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Participants: Ben Allen * Stephanie August * Damon Loren Baker * Theo Ellin Ballew * Ivette Bayo Urban * John Bell * Paisley Benaza * Kathi Berens * David Berry * Sayan Bhattacharyya * Christina Boyles * Gregory Bringman * André Brock * Ron Burkey * Evan Buswell * Sarah Ciston * Eileen Clancy * Tara Conley * Krystal Cooper * Ranjodh Dhaliwal * Anthony Di Franco * Craig Dietrich * Jeremy Douglass * Kevin Driscoll * William Dyson * Brandee Easter * Martin Erwig * Schuyler Esprit * Max Feinstein * Todd Furmanski * Geoffrey Gimse * Erin Glass * Rochelle Gold * Catherine Griffiths * Ben Grosser * Fox Harrell * Sydette Harry * Brendan Howell * Nazua Idris * Jessica Johnson * Waliya Yohanna Joseph * Ted Kafala * Dorothy Kim * Corinna Kirsch * Steve Klabnik * Shelly Knotts * Peter Kudenov * Fidelia Lam * Liz Losh * Thor Magnusson * Jim Malazita * Judy Malloy * Zach Mann * Mark Marino * Lauren McCarthy * Irma McClaurin * Patrick McDonnell * Tara McPherson * Todd Milstein * Nick Montfort * Mark Neal * Safiya Noble * Keith O'Hara * David Ogborn * Allison Parrish * Ali Pearl * Gerol Petruzella * Andrew Pilsch * Samuel Pizelo * Jessica Pressman * Helen Pritchard * Daniel Punday * Kristopher Purzycki * Harvey Quamen * Amit Ray * Margaret Rhee * Lisa Rhody * Scott Richmond * Teddy Roland * Jamal Russell * Anastasia Salter * Mark Sample * Evan Schauer * Ari Schlesinger * Mehdy Sedaghat Payam * Ash Smith * Winnie Soon * Glen Southergill * Mel Stanfill * Samara Hayley Steele * Nikki Stevens * Tonia Sutherland * Miriam Sweeney * Ezra Teboul * Daniel Temkin * Dennis Tenen * Marilyn M. Thomas-Houston * Elizabeth Timbs * Giuseppe Torre * Rebecca Uliasz * Annette Vee * Sneha Veeragoudar * Ashleigh Wade * Kurt James Werner * Jacque Wernimont * Zach Whalen * Roger Whitson * Roger Whitson * Michael Widner * Jody Zellen * Kai Zhang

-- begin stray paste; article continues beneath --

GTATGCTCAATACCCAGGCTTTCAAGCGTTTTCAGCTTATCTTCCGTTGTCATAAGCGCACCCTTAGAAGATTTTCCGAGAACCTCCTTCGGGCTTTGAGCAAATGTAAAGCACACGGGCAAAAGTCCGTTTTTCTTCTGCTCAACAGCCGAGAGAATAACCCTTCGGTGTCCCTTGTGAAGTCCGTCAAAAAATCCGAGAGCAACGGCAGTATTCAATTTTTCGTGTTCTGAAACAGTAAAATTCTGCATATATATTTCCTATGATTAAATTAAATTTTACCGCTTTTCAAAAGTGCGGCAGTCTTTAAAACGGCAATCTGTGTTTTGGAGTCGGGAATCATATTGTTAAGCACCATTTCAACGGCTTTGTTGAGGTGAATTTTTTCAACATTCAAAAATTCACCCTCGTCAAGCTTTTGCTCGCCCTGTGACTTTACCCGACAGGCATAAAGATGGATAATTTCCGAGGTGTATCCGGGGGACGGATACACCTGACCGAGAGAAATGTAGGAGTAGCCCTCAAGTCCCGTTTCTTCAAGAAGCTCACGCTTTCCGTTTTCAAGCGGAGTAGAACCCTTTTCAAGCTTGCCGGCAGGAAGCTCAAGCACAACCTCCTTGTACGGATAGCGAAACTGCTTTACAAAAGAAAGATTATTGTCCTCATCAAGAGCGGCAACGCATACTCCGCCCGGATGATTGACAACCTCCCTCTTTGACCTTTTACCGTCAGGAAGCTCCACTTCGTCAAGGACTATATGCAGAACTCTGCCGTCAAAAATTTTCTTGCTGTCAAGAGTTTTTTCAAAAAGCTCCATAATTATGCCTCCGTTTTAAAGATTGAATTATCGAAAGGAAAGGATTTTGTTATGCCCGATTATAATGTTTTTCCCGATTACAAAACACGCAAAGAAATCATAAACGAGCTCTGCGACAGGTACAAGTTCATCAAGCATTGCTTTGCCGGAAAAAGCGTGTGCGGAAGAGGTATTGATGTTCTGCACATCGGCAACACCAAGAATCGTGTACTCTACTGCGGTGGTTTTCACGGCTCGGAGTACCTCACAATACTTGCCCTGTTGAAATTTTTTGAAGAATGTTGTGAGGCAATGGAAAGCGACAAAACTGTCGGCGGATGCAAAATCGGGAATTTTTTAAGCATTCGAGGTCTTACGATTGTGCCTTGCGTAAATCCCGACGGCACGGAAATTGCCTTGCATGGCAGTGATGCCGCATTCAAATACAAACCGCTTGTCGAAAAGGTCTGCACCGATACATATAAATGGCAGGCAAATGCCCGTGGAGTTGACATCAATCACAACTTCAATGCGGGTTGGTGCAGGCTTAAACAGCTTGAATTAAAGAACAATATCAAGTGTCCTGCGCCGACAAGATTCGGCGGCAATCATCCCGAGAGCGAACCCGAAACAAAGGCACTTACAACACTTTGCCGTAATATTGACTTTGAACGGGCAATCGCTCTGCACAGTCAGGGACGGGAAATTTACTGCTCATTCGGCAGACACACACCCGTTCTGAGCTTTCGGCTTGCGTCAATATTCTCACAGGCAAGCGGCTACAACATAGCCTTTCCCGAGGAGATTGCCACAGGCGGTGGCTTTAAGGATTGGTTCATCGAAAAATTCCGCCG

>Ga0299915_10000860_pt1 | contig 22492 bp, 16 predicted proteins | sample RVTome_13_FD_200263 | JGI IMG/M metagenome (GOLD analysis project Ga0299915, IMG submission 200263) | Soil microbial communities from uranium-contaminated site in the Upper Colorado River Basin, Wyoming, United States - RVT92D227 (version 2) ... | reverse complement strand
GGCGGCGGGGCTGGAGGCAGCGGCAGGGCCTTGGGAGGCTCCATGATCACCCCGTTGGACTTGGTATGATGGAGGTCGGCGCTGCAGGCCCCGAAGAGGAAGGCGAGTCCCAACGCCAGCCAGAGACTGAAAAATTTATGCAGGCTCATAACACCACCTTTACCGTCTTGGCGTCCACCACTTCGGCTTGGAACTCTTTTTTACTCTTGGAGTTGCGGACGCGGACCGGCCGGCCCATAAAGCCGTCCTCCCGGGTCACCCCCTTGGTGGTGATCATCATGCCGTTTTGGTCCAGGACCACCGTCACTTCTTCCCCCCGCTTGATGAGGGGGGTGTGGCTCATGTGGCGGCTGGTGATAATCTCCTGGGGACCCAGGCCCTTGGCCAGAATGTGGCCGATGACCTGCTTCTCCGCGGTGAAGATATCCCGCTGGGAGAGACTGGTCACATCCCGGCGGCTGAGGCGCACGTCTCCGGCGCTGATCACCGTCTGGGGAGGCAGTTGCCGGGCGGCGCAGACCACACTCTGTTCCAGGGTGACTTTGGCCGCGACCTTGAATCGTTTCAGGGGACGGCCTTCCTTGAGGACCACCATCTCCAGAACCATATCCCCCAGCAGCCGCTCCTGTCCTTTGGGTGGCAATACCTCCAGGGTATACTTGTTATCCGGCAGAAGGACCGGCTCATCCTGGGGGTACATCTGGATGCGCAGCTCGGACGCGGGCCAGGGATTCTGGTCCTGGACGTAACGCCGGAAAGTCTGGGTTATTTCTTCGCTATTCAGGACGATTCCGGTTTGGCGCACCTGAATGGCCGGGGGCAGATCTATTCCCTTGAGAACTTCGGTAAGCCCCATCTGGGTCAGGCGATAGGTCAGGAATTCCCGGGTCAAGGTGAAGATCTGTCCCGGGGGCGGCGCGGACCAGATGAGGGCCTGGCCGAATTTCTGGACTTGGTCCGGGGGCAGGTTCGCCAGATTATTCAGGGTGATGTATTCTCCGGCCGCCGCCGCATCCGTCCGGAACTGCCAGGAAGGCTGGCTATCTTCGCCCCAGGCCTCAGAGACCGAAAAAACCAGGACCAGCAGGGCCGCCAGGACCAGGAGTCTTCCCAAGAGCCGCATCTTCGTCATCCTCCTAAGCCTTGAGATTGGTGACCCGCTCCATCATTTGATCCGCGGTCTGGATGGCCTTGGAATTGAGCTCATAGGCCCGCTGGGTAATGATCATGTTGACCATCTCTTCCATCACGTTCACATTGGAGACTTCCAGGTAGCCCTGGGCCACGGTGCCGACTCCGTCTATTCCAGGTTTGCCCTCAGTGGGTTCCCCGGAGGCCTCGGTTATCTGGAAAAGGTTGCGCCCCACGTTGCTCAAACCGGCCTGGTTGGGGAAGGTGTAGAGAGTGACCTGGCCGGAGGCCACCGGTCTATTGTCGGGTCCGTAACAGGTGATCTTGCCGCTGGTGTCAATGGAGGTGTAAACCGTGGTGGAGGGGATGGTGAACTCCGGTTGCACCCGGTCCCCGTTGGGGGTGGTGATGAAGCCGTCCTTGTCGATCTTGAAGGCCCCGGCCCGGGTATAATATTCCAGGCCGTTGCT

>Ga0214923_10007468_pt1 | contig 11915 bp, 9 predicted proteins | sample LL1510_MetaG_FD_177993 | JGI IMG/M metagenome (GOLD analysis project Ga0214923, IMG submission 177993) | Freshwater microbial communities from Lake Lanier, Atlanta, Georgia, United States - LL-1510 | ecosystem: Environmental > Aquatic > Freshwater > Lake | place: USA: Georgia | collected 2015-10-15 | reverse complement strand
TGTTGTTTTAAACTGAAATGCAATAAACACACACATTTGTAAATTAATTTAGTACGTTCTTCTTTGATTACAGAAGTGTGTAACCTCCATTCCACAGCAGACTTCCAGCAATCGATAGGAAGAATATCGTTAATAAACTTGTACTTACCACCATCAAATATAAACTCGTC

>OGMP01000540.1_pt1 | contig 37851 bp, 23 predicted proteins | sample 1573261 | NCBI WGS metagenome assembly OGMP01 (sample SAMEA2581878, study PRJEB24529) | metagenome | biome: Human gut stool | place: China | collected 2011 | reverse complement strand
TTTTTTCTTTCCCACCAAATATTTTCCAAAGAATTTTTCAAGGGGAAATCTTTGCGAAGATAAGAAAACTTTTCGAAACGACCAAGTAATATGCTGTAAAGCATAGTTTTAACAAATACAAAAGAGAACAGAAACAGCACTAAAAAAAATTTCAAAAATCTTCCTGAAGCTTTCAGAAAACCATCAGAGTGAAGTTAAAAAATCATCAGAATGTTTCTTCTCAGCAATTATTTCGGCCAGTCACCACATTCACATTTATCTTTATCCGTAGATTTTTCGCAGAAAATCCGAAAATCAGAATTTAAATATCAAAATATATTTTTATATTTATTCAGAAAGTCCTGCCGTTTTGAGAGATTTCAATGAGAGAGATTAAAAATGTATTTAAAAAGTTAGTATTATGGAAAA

Coordinated by Mark Marino (USC), Jeremy Douglass (UCSB), Catherine Griffiths (USC), Ali Rachel Pearl (USC), and Teddy Roland (UCSB). Sponsored by the Humanities and Critical Code Studies Lab (USC), and the Digital Arts and Humanities Commons (UCSB).

Gender and Programming Culture: Representing Code in Movies with Female Programmers

Given the recent critical success of the film Hidden Figures, it might be useful to facilitate discussion about how female programmers appear in a range of motion pictures from mainstream movies like The Net to more art house-oriented offerings like Lynn Hershman Leeson's Conceiving Ada. Streaming video services like Netflix have also presented female programmers who appear in series designed for niche audiences, such as Halt and Catch Fire. How much code is visible and open to critique in these media representations? If code is denied its potential starring role in these Hollywood vehicles, does its obfuscation say anything?

Comments

  • edited January 18

    There's quite a bit of code-like text in Westworld (speaking here of HBO's TV/Internet version, not the film).

    Here's a handful of code by Elsie Hughes.

    Not quite legible. I'm not sure we ever get to read her code.

    Spoiler

    Now, Elsie is eventually killed off, or is she? There's an easter egg. that suggests she's still alive.

    Of course, much to talk about in the programming of Westworld, including an autonomous agent who gets to see the code that's generating her sentences. But perhaps that should be saved for a different thread.

  • edited January 18

    Great examples!

    A general resource for more examples of how code is represented in film and TV (and what it refers to, or doesn't) is the MovieCode site by John Graham-Cumming. Since it launched in Jan 2014 it has collected over 300 examples of code screenshots paired with source references or observations on the true nature of the content. For a recent example highly relevant to this week, it notes that Valerian and the City of A Thousand Planets showcases snippets of Apollo source code.